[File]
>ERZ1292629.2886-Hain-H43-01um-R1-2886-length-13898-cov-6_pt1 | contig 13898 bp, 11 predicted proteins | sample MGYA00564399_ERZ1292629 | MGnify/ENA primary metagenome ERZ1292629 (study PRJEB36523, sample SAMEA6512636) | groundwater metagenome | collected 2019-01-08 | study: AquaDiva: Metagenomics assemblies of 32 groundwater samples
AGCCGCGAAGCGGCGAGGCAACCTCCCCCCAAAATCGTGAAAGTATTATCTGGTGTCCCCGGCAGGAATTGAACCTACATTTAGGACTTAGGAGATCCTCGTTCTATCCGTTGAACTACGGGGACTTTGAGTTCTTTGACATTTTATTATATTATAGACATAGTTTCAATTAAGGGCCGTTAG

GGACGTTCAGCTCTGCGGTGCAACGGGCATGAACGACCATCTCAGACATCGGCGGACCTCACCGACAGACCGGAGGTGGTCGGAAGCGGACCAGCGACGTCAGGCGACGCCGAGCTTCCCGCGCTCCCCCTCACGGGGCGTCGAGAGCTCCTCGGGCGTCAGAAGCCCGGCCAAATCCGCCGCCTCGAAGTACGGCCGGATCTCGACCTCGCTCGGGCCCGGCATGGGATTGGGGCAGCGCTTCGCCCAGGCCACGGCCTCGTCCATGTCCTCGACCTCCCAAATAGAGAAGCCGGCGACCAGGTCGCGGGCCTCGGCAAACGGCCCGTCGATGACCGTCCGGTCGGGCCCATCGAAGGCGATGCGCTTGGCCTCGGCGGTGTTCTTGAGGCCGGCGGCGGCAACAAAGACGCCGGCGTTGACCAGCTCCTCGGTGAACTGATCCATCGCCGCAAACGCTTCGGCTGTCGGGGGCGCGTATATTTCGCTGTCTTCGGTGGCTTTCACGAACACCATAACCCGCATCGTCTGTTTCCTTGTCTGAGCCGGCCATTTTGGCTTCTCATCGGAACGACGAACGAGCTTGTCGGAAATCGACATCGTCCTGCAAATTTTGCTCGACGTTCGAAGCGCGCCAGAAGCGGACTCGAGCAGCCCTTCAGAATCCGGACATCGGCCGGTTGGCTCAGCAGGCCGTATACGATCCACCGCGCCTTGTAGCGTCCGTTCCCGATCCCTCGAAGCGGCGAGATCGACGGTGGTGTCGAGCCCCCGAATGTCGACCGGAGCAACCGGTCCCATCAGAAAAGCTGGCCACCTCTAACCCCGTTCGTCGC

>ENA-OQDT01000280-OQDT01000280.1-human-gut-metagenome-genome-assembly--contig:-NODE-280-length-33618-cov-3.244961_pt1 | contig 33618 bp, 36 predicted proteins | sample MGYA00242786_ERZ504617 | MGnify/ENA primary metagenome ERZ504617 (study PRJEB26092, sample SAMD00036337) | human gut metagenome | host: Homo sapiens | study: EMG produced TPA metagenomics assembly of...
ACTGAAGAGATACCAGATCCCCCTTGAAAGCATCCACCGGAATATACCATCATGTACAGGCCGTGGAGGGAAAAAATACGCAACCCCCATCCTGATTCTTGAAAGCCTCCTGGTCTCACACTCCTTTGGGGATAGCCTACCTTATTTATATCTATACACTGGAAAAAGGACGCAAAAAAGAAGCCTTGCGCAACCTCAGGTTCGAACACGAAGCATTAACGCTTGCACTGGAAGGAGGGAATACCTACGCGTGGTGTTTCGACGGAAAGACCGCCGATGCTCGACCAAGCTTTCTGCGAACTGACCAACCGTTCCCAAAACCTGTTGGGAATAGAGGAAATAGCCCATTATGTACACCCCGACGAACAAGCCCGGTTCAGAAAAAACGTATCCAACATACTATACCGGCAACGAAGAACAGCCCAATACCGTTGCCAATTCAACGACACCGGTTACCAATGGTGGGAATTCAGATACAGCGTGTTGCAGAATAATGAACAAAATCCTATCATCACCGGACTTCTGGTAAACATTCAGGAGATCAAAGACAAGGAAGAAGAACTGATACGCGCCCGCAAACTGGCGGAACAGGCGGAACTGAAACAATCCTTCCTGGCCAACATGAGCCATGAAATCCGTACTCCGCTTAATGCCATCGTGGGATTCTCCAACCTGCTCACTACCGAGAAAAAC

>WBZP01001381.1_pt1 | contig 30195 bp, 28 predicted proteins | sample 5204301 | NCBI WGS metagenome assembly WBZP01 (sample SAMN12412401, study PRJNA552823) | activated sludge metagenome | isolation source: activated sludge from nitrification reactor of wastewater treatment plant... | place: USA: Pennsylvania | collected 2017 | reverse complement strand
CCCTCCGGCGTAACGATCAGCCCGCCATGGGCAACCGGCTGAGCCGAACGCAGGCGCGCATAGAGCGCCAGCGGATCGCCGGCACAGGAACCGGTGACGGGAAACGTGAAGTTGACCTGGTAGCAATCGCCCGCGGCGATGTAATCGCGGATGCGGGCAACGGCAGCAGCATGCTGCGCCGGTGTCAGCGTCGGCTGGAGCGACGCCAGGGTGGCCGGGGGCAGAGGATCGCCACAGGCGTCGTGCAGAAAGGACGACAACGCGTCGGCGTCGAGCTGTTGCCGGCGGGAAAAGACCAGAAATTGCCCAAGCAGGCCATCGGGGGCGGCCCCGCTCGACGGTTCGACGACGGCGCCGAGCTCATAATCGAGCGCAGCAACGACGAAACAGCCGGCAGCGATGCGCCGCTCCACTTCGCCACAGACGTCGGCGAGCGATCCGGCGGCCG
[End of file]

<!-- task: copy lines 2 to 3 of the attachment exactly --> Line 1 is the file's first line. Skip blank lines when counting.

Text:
AGCCGCGAAGCGGCGAGGCAACCTCCCCCCAAAATCGTGAAAGTATTATCTGGTGTCCCCGGCAGGAATTGAACCTACATTTAGGACTTAGGAGATCCTCGTTCTATCCGTTGAACTACGGGGACTTTGAGTTCTTTGACATTTTATTATATTATAGACATAGTTTCAATTAAGGGCCGTTAG

GGACGTTCAGCTCTGCGGTGCAACGGGCATGAACGACCATCTCAGACATCGGCGGACCTCACCGACAGACCGGAGGTGGTCGGAAGCGGACCAGCGACGTCAGGCGACGCCGAGCTTCCCGCGCTCCCCCTCACGGGGCGTCGAGAGCTCCTCGGGCGTCAGAAGCCCGGCCAAATCCGCCGCCTCGAAGTACGGCCGGATCTCGACCTCGCTCGGGCCCGGCATGGGATTGGGGCAGCGCTTCGCCCAGGCCACGGCCTCGTCCATGTCCTCGACCTCCCAAATAGAGAAGCCGGCGACCAGGTCGCGGGCCTCGGCAAACGGCCCGTCGATGACCGTCCGGTCGGGCCCATCGAAGGCGATGCGCTTGGCCTCGGCGGTGTTCTTGAGGCCGGCGGCGGCAACAAAGACGCCGGCGTTGACCAGCTCCTCGGTGAACTGATCCATCGCCGCAAACGCTTCGGCTGTCGGGGGCGCGTATATTTCGCTGTCTTCGGTGGCTTTCACGAACACCATAACCCGCATCGTCTGTTTCCTTGTCTGAGCCGGCCATTTTGGCTTCTCATCGGAACGACGAACGAGCTTGTCGGAAATCGACATCGTCCTGCAAATTTTGCTCGACGTTCGAAGCGCGCCAGAAGCGGACTCGAGCAGCCCTTCAGAATCCGGACATCGGCCGGTTGGCTCAGCAGGCCGTATACGATCCACCGCGCCTTGTAGCGTCCGTTCCCGATCCCTCGAAGCGGCGAGATCGACGGTGGTGTCGAGCCCCCGAATGTCGACCGGAGCAACCGGTCCCATCAGAAAAGCTGGCCACCTCTAACCCCGTTCGTCGC